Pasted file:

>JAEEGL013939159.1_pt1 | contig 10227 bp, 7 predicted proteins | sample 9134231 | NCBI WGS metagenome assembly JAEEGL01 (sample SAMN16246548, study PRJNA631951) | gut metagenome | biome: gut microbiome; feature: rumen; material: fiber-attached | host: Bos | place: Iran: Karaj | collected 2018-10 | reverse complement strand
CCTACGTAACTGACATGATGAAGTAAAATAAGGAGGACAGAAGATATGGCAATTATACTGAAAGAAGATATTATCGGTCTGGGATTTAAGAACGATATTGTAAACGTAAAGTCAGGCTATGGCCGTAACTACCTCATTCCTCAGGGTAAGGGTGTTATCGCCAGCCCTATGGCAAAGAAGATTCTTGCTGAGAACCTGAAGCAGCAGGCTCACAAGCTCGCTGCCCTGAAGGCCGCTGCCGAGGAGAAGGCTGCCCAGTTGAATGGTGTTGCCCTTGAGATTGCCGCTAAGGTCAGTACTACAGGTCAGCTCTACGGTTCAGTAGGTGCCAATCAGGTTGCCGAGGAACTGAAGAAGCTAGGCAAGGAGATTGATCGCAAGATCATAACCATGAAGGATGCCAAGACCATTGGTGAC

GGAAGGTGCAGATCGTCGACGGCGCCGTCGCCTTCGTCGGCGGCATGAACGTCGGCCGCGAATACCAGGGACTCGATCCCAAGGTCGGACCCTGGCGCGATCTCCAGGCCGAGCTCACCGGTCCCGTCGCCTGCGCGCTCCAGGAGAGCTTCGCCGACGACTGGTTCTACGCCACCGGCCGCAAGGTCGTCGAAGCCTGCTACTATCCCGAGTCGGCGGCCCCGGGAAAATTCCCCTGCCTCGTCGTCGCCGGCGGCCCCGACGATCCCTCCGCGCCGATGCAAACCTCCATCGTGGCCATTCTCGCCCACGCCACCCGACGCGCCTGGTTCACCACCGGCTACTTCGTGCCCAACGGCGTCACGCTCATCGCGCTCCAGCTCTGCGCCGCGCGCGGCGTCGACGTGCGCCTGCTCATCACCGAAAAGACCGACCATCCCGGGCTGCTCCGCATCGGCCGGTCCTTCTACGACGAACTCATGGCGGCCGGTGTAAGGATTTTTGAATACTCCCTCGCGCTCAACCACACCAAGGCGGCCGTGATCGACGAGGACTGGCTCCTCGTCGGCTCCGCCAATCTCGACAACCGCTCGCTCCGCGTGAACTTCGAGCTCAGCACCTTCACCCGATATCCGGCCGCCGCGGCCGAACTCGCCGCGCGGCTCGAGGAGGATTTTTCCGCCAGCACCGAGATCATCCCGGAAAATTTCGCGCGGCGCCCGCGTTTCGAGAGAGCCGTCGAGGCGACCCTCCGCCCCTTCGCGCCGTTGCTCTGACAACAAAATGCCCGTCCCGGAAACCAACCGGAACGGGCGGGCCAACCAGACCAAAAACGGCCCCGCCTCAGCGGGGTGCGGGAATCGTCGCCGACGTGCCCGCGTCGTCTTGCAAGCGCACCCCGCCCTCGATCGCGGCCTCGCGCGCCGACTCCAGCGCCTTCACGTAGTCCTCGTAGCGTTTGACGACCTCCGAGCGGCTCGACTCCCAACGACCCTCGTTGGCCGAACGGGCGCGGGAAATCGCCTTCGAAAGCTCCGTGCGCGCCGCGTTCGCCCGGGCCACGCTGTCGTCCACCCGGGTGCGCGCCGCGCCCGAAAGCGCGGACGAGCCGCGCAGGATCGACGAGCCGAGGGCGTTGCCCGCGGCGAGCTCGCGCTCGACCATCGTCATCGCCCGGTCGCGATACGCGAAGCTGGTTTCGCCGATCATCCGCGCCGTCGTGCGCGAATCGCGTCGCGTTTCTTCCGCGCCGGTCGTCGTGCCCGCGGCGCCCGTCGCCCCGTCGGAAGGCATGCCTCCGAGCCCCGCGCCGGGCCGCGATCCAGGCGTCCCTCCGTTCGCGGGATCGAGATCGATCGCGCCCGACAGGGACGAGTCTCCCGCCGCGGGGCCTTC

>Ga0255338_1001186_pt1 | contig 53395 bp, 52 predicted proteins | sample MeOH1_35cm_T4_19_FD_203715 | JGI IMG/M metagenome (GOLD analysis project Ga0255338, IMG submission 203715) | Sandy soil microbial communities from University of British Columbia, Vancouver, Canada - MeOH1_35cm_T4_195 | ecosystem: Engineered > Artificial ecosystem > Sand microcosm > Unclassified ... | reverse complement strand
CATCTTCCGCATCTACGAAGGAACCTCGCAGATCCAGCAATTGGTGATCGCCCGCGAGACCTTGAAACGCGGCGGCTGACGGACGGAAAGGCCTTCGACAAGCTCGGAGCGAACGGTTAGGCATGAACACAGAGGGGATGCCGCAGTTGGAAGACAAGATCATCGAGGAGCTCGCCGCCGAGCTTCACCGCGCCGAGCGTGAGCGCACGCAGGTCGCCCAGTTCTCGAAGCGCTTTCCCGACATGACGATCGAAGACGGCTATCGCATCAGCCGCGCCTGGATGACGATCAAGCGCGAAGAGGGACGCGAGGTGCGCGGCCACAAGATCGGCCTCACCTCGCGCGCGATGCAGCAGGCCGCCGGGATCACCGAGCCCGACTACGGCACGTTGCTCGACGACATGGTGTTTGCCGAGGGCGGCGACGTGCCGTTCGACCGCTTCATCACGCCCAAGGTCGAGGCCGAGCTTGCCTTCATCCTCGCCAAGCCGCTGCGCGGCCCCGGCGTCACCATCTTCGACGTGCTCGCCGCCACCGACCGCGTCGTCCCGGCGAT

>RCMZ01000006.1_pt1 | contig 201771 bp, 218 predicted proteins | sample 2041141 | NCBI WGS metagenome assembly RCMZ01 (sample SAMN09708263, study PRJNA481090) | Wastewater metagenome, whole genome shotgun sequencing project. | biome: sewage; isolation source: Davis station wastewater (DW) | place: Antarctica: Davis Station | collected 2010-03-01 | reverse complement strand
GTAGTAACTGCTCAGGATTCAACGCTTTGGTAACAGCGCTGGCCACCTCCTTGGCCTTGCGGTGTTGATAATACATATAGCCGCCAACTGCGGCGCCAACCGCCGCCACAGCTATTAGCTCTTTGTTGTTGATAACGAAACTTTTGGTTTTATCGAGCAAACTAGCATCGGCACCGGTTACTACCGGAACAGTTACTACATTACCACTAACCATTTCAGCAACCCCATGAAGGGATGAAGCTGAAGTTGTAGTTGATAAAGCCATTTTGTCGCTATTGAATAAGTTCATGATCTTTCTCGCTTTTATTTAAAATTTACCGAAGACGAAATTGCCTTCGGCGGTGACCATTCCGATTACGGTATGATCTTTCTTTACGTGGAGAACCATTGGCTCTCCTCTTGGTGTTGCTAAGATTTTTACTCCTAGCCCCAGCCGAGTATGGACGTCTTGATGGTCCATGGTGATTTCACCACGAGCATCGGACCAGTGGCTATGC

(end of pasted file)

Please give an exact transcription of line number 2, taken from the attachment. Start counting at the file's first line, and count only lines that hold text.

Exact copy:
CCTACGTAACTGACATGATGAAGTAAAATAAGGAGGACAGAAGATATGGCAATTATACTGAAAGAAGATATTATCGGTCTGGGATTTAAGAACGATATTGTAAACGTAAAGTCAGGCTATGGCCGTAACTACCTCATTCCTCAGGGTAAGGGTGTTATCGCCAGCCCTATGGCAAAGAAGATTCTTGCTGAGAACCTGAAGCAGCAGGCTCACAAGCTCGCTGCCCTGAAGGCCGCTGCCGAGGAGAAGGCTGCCCAGTTGAATGGTGTTGCCCTTGAGATTGCCGCTAAGGTCAGTACTACAGGTCAGCTCTACGGTTCAGTAGGTGCCAATCAGGTTGCCGAGGAACTGAAGAAGCTAGGCAAGGAGATTGATCGCAAGATCATAACCATGAAGGATGCCAAGACCATTGGTGAC